Key Terms in this Chapter

Unsupervised Learning Algorithm: Given a data set of examples without the targets, an unsupervised (machine) learning algorithm tries to identify similarities between the inputs so that inputs that have something in common are grouped together.

Evolutionary Optimization: A biologically inspired and population-based approach to computational intelligence.

Supervised Learning Algorithm: Given a training set of examples (i.e., inputs) with the correct responses (known as targets), a supervised (machine) learning algorithm generalizes to respond correctly to all possible inputs.

Feature Selection: A data mining technique to select the most appropriate subset of features that maximizes a chosen performance measure.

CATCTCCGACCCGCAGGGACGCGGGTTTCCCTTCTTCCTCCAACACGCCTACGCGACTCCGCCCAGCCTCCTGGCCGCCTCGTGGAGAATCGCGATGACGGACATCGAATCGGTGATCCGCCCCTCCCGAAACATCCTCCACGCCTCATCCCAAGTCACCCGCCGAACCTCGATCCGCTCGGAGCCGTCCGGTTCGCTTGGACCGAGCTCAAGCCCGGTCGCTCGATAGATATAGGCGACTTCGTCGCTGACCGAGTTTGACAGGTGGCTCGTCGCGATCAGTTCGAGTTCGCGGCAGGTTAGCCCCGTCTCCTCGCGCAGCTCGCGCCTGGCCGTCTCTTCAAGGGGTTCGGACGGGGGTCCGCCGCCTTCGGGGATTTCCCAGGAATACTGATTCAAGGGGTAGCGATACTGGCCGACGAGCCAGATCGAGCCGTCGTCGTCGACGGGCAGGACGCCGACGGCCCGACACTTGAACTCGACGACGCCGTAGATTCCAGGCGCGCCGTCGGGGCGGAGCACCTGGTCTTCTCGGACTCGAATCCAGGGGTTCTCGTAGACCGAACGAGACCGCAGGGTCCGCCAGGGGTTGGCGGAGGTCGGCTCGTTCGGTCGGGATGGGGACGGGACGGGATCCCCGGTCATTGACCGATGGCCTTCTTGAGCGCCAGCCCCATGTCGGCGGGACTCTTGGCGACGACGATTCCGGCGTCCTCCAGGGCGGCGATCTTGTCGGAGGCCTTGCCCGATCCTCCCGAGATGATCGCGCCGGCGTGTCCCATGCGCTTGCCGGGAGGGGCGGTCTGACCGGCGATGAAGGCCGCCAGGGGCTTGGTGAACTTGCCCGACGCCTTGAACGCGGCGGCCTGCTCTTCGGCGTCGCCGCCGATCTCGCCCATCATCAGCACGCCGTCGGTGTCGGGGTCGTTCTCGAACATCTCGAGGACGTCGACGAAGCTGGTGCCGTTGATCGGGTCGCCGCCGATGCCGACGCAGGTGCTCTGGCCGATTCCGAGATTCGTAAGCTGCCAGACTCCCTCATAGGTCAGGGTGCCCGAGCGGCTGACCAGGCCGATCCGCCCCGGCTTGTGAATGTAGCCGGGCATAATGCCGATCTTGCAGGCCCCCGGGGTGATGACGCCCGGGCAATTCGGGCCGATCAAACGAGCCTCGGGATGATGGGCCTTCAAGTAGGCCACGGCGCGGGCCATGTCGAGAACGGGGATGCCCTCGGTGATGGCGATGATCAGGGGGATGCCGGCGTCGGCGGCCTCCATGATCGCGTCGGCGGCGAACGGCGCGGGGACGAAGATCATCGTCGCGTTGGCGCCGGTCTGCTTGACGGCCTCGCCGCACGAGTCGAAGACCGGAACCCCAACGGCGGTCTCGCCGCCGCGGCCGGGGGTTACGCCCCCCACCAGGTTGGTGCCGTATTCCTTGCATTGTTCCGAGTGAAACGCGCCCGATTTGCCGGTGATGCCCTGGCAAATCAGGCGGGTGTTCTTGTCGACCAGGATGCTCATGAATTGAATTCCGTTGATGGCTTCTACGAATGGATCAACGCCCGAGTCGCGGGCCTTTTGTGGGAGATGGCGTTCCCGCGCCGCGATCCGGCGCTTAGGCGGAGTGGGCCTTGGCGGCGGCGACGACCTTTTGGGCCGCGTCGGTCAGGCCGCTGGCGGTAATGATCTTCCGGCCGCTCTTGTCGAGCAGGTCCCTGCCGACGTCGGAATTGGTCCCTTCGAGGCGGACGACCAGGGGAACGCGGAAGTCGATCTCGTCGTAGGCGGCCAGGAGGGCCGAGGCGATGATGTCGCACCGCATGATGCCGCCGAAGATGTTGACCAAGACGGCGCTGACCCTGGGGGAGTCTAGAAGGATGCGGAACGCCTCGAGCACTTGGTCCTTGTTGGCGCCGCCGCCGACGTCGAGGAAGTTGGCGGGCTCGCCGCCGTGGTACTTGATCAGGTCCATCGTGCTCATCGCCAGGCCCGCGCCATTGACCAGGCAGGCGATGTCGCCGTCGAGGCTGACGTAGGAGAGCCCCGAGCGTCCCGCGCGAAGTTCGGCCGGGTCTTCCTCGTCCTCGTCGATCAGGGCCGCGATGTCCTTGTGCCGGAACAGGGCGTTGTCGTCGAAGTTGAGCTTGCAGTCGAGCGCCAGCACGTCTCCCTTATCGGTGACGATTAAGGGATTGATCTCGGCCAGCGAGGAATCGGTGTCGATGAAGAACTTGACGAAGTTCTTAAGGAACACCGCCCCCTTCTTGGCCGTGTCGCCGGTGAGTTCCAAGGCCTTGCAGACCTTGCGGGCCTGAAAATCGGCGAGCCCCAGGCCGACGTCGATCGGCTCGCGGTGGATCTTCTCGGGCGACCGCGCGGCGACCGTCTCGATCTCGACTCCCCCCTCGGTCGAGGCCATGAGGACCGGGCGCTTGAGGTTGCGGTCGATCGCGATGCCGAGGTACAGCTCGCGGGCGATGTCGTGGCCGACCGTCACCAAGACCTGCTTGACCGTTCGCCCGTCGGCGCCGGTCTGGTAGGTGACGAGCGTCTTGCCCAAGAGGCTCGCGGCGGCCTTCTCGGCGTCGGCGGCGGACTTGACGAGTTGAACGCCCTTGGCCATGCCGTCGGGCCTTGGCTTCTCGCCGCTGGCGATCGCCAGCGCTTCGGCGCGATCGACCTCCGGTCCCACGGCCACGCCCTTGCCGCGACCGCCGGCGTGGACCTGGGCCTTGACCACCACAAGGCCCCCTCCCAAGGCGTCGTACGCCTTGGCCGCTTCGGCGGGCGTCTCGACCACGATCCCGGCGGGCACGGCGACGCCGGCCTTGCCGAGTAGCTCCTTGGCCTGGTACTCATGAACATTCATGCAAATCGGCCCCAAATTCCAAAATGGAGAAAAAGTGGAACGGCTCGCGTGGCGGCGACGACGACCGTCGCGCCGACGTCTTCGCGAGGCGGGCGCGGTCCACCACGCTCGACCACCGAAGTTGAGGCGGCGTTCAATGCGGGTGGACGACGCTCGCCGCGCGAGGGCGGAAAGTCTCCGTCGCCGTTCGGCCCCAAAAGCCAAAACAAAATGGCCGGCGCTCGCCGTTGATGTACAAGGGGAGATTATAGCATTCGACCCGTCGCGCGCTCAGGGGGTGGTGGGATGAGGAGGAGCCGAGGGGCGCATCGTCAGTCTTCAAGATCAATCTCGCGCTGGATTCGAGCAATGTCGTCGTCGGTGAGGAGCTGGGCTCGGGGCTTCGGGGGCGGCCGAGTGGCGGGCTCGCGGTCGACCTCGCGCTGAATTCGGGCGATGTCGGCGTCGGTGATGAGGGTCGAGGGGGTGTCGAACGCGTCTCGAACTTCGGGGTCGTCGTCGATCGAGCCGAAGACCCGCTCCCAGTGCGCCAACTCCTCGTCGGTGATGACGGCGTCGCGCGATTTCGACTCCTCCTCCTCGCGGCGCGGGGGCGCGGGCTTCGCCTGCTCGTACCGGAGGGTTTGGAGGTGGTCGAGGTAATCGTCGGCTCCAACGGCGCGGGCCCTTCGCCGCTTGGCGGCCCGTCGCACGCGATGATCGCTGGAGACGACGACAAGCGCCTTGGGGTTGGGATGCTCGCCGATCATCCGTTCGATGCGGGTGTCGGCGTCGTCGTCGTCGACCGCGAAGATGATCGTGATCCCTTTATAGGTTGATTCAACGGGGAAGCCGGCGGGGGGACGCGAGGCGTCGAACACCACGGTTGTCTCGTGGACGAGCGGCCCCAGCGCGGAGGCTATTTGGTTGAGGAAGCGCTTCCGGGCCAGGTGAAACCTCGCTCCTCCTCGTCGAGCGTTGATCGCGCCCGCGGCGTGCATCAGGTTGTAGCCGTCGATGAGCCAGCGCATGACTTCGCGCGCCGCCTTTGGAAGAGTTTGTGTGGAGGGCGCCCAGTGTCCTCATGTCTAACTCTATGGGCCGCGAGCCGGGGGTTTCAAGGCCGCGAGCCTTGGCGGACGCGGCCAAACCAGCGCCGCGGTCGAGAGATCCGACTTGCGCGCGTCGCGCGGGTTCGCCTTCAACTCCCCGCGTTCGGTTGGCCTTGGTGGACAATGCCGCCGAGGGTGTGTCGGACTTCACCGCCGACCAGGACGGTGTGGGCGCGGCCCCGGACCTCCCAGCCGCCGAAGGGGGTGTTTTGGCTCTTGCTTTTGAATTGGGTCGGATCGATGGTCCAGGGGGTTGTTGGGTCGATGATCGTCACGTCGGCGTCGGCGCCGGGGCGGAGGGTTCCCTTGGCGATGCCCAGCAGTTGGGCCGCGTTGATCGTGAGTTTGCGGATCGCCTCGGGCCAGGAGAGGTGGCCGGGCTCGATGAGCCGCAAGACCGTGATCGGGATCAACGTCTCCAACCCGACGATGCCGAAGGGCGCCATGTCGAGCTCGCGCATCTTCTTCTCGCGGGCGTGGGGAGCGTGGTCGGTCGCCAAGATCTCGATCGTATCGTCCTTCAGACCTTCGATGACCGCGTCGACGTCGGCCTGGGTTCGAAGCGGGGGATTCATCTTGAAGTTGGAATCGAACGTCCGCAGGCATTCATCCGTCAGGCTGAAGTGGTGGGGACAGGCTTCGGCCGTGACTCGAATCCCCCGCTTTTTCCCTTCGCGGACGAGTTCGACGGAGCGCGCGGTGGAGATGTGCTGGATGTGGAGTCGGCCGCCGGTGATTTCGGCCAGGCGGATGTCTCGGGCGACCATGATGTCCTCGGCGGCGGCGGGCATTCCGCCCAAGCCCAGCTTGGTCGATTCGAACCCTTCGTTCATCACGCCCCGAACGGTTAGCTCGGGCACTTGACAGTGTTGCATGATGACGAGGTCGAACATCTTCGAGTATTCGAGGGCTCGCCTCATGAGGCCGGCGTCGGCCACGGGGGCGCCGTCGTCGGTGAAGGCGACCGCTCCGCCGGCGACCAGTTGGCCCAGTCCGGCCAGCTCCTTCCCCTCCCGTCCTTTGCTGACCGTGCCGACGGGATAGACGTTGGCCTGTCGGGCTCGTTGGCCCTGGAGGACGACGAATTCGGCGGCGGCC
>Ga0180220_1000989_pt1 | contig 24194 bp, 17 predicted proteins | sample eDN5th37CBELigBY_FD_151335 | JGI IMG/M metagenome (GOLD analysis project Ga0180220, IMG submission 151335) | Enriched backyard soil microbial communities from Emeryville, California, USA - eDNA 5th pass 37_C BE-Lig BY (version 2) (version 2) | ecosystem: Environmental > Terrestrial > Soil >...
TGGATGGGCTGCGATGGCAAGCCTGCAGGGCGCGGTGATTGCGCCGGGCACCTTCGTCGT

Machine Learning: A subject in computer science, aimed at studying theories, algorithms, and applications of systems that learn like humans by discovering knowledge from raw data.

Genetic Algorithm: An evolutionary optimization algorithm and the most popular population-based search meta-heuristic algorithm.